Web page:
Most inflation is being caused by indirect taxation by the state
Back in February 2009, the Bank forecast that the inflation rate today would most probably be between 0% and 1%. They reckoned there was a 1-in-4 chance that prices would actually be falling (i.e. the Dreaded Deflation), and the chance of inflation being over 2% was put at well under 1-in-10.
Crank forward to February 2010 (just 9 months ago), and the Bank had nudged up their forecasts a bit - they now said inflation would most likely be between 0.5% and 1.5% by now. But they still thought there was a good chance of lower inflation, and still a 1-in-5 chance of deflation (despite the fact that the printing presses had been running in overdrive for a year).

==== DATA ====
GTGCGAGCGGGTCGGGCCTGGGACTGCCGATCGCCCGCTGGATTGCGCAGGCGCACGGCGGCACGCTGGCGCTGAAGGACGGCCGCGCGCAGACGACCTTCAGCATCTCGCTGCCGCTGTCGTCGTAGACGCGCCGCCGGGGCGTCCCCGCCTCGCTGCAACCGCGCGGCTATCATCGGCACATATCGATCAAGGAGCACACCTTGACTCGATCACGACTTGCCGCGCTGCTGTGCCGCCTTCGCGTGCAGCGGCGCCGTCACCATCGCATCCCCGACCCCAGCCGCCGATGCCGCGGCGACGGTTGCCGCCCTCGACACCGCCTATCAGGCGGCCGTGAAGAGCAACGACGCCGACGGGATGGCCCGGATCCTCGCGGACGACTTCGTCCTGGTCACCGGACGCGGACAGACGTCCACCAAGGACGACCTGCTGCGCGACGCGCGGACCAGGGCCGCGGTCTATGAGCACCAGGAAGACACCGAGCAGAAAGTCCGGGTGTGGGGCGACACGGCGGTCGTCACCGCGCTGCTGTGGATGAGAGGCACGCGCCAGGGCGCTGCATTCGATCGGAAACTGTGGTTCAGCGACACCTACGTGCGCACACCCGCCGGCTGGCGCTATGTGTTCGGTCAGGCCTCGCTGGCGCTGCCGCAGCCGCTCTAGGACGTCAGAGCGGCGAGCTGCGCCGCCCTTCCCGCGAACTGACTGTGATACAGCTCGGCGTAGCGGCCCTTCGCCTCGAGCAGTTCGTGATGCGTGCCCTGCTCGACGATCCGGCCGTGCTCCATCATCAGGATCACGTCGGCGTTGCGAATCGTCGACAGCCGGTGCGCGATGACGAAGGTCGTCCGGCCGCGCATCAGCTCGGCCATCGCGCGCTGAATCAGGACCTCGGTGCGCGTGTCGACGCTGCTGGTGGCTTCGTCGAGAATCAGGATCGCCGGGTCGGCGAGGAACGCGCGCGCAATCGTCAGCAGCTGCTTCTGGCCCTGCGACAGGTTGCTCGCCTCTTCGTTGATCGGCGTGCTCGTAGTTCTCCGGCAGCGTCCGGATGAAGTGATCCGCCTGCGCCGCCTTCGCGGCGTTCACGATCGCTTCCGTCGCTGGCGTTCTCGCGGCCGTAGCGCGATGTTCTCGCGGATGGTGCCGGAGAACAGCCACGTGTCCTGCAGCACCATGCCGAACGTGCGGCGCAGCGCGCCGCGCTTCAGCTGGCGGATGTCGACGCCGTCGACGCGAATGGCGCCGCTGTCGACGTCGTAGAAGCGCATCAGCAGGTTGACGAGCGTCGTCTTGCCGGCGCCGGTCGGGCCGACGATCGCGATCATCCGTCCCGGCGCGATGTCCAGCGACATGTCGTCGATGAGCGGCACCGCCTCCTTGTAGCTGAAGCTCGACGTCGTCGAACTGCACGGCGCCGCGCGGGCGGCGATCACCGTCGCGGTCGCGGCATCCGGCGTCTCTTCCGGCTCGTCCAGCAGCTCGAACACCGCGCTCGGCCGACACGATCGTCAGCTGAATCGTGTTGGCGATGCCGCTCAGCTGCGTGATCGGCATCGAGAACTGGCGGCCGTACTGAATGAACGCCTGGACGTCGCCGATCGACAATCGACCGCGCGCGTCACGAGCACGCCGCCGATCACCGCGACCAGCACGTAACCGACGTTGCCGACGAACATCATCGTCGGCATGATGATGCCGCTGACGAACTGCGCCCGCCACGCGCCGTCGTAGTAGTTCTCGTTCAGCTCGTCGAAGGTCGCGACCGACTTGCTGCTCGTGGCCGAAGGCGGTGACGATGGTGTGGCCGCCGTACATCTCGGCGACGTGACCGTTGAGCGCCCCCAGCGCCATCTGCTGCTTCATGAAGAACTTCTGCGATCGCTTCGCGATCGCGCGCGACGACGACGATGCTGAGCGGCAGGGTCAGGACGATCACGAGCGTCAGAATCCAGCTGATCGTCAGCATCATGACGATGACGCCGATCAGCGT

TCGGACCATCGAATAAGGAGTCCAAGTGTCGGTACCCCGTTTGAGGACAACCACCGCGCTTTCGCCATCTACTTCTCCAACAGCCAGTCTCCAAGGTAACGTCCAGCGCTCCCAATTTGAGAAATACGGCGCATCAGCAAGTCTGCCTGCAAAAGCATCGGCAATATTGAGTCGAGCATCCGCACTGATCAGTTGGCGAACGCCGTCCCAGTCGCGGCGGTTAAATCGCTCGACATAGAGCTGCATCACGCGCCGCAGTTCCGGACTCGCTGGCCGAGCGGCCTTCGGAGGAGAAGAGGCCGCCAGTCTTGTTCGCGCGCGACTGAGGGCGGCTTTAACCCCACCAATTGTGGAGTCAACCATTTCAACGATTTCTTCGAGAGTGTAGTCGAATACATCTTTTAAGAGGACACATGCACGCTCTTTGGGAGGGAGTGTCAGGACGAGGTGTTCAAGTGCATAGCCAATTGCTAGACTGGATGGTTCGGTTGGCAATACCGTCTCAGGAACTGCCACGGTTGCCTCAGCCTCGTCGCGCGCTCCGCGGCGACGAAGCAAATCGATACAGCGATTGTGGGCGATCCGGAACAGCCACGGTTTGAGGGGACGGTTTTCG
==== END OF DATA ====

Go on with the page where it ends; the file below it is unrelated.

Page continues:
And now? Well, today's CPI inflation has actually turned out to be over 3%. And even the Bank's own November forecast acknowledges its back on a rising track.
U.K. Chancellor of the Exchequer George Osborne said Tuesday that the government is in discussions with banks to ensure they make a material and verifiable increase in lending to businesses, especially smaller firms.